JMA raises alert level for Kirishimayama (Shinmoedake) volcano, Japan

JMA raises alert level for Kirishimayama (Shinmoedake) volcano, Japan

The Japan Meteorological Agency (JMA) has raised the alert level for Kirishimayama (Shinmoedake) volcano from Level 1 to Level 2 on January 2, 2020.

This is a Near-crater warning, urging residents and tourists to refrain from approaching the crater in Kobayashi, Miyazaki and Kirishima, Kagoshima.

The potential eruption could launch volcanic material and produce pyroclastic flows within 2 km (1.2 miles) from the crater.

JMA raised the alert due to increasing seismicity detected since evening (local time), with 20 earthquakes occurring as of 23:00 LT (14:00 UTC).

Kirishimayama at 11:53 UTC on January 3, 2020. Credit: JMA

The last time JMA detected an increase in the number of earthquakes under the volcano was on November 17 and 18, 2019. The Alert Level was raised from 1 to 2 on November 18. Seismicity returned to low levels after that, with no other data indicating increased activity.

No changes to geothermal areas on the crater floor and below cracks on the western flank were detected during a field survey on December 12, prompting JMA to lower the Alert Level to 1 on December 20.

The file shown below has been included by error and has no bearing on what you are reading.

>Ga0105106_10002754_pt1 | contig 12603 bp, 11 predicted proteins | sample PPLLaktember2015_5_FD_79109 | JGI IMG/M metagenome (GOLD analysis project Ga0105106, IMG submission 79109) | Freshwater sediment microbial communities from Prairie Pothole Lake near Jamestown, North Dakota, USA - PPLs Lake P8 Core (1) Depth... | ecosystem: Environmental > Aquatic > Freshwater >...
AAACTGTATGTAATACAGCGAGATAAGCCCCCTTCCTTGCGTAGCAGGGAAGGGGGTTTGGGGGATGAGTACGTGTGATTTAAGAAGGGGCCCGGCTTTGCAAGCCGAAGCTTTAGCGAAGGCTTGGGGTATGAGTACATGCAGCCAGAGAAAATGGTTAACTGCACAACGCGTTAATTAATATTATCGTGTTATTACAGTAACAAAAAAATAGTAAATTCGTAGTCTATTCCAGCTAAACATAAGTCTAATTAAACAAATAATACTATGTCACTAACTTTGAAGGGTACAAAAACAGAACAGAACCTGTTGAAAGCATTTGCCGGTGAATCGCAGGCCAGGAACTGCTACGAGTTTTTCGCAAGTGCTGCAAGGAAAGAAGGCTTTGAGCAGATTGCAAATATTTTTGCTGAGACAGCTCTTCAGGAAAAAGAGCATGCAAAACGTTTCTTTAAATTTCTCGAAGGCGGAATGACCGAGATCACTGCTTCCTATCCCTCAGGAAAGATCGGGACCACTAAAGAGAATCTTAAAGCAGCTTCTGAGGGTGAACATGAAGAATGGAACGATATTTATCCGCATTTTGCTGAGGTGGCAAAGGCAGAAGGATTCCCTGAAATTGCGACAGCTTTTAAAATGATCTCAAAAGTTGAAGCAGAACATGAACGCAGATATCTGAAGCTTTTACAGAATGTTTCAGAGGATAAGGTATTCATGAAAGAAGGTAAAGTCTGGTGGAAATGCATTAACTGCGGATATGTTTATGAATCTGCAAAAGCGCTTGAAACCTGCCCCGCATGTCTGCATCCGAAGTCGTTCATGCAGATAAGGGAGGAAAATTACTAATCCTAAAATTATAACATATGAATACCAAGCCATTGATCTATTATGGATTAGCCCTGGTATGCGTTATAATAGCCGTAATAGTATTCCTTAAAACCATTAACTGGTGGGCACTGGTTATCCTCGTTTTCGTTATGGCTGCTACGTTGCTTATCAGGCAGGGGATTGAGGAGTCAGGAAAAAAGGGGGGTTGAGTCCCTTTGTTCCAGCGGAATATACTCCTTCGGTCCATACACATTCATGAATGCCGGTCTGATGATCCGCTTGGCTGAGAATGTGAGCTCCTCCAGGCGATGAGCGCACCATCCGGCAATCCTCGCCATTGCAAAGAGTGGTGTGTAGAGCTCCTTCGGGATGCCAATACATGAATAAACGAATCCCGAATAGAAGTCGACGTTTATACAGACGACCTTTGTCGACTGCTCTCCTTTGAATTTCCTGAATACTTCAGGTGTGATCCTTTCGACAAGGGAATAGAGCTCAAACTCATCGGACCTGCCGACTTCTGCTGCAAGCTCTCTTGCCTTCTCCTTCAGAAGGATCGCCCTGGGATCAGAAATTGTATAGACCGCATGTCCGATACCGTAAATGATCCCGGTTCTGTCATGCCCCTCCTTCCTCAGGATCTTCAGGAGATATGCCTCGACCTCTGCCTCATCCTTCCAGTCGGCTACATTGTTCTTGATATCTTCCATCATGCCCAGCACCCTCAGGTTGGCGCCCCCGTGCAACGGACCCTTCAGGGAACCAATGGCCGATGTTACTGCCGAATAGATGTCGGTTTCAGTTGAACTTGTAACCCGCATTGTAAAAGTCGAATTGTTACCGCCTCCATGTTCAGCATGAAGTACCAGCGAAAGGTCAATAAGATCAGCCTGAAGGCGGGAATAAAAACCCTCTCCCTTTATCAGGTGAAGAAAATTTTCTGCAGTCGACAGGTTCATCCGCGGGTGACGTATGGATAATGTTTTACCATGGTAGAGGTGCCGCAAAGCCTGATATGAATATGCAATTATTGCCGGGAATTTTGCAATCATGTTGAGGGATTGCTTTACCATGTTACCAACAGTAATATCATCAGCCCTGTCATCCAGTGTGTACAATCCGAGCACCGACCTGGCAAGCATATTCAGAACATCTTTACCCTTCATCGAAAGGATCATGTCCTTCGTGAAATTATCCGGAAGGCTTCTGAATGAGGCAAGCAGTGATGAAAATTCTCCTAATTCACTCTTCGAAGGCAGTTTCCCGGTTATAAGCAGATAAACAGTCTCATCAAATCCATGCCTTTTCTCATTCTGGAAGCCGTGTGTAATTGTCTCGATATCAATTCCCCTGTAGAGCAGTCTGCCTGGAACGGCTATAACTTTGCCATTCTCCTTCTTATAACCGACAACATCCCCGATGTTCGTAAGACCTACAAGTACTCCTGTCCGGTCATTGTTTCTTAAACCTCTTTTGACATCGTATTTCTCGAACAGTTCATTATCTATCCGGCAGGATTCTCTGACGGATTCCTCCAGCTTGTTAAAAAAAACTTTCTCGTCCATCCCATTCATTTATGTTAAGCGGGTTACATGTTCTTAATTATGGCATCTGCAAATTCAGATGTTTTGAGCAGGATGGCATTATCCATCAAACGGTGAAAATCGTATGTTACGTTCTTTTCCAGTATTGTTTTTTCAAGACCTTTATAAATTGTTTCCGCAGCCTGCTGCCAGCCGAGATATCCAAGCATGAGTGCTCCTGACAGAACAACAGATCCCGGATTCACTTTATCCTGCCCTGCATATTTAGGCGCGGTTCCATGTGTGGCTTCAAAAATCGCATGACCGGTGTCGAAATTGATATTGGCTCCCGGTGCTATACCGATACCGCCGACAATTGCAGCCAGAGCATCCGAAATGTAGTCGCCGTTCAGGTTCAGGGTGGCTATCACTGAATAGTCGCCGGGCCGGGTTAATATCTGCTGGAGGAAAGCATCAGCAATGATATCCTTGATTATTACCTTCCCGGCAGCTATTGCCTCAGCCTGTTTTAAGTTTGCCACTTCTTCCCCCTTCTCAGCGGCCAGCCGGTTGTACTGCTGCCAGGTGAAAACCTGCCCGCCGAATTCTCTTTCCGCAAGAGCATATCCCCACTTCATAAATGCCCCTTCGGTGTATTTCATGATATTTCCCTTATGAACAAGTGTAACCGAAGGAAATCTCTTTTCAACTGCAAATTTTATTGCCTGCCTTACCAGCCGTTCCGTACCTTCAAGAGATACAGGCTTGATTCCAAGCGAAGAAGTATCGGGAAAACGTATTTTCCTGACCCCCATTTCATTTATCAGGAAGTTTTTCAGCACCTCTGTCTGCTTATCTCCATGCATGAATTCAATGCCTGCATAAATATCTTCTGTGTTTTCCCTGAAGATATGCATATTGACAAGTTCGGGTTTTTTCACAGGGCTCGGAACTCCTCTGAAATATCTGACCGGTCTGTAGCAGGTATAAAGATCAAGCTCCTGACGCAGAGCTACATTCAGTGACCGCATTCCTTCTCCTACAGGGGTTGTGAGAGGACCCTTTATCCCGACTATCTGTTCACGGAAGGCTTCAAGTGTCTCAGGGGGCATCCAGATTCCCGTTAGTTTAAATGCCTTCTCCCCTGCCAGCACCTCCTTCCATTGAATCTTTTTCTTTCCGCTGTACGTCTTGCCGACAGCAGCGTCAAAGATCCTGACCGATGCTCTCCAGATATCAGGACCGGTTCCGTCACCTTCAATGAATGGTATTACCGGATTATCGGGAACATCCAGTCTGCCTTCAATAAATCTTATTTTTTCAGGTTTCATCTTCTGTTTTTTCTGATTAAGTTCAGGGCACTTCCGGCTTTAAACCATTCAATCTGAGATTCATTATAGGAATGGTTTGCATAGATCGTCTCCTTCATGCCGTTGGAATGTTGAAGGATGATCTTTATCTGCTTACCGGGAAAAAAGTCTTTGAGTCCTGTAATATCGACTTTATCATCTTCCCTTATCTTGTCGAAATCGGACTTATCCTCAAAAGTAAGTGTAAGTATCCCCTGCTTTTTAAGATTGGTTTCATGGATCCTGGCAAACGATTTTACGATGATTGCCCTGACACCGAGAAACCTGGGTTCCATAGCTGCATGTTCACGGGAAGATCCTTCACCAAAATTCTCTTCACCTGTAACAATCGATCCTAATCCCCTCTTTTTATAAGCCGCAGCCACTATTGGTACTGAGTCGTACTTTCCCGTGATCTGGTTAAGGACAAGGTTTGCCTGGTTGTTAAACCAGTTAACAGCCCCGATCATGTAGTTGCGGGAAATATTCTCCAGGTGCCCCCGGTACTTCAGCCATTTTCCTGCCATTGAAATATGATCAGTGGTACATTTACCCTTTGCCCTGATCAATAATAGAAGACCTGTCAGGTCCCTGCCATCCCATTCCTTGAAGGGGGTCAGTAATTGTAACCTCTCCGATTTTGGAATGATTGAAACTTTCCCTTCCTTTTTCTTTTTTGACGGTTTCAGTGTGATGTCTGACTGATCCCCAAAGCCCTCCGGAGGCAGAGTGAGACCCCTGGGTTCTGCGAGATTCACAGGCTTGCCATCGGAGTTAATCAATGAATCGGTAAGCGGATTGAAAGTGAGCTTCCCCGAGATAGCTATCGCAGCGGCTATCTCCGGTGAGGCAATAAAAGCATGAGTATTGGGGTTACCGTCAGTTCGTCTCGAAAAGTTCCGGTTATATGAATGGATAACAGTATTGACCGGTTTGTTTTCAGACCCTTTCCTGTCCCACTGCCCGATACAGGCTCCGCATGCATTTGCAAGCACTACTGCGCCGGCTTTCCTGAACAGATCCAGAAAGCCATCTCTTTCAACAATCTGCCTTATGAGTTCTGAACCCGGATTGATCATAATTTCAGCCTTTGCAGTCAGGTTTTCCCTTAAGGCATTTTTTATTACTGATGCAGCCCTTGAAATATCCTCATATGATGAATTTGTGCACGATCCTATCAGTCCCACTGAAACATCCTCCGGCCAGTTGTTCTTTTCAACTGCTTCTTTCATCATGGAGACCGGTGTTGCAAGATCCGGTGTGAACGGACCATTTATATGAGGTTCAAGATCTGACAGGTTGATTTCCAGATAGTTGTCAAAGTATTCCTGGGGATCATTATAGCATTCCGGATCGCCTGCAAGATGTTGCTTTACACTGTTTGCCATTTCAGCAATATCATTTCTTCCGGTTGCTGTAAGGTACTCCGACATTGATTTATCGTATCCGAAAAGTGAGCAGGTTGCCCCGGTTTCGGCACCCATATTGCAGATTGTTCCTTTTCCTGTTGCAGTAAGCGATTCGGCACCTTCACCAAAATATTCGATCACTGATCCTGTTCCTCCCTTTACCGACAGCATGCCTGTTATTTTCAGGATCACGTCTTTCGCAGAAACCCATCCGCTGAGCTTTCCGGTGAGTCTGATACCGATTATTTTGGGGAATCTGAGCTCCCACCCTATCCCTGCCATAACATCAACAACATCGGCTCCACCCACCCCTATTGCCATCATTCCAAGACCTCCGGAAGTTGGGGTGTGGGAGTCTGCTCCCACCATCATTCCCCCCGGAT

The last eruption of this volcano took place from March 1 to June 27, 2018; Volcanic Explosivity Index of 3.

The eruption on June 22, 2018, ejected a column of ash up to 4.6 km (14 000 feet) above sea level, and volcanic material as far as 1.1 km (0.7 miles) from the crater.

This was the first explosive eruption of this volcano since 05:44 UTC on May 14. That eruption sent ash up to 7.6 km (25 000 feet) above sea level, making it nearly 1 km (3 280 feet) higher than the April 4th eruption and the highest since the eruptive phase began on March 1.


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Geological summary

Kirishimayama is a large group of more than 20 Quaternary volcanoes located north of Kagoshima Bay. The late-Pleistocene to Holocene dominantly andesitic group consists of stratovolcanoes, pyroclastic cones, maars, and underlying shield volcanoes located over an area of 20 x 30 km (12.4 - 18.6 miles).

The larger stratovolcanoes are scattered throughout the field, with the centrally located, 1700-m-high (5 577 feet) Karakunidake being the highest.

Onamiike and Miike, the two largest maars, are located SW of Karakunidake and at its far eastern end, respectively.

Holocene eruptions have been concentrated along an E-W line of vents from Miike to Ohachi, and at Shinmoedake to the NE. Frequent small-to-moderate explosive eruptions have been recorded since the 8th century. (GVP)

Featured image credit: MORI MORI

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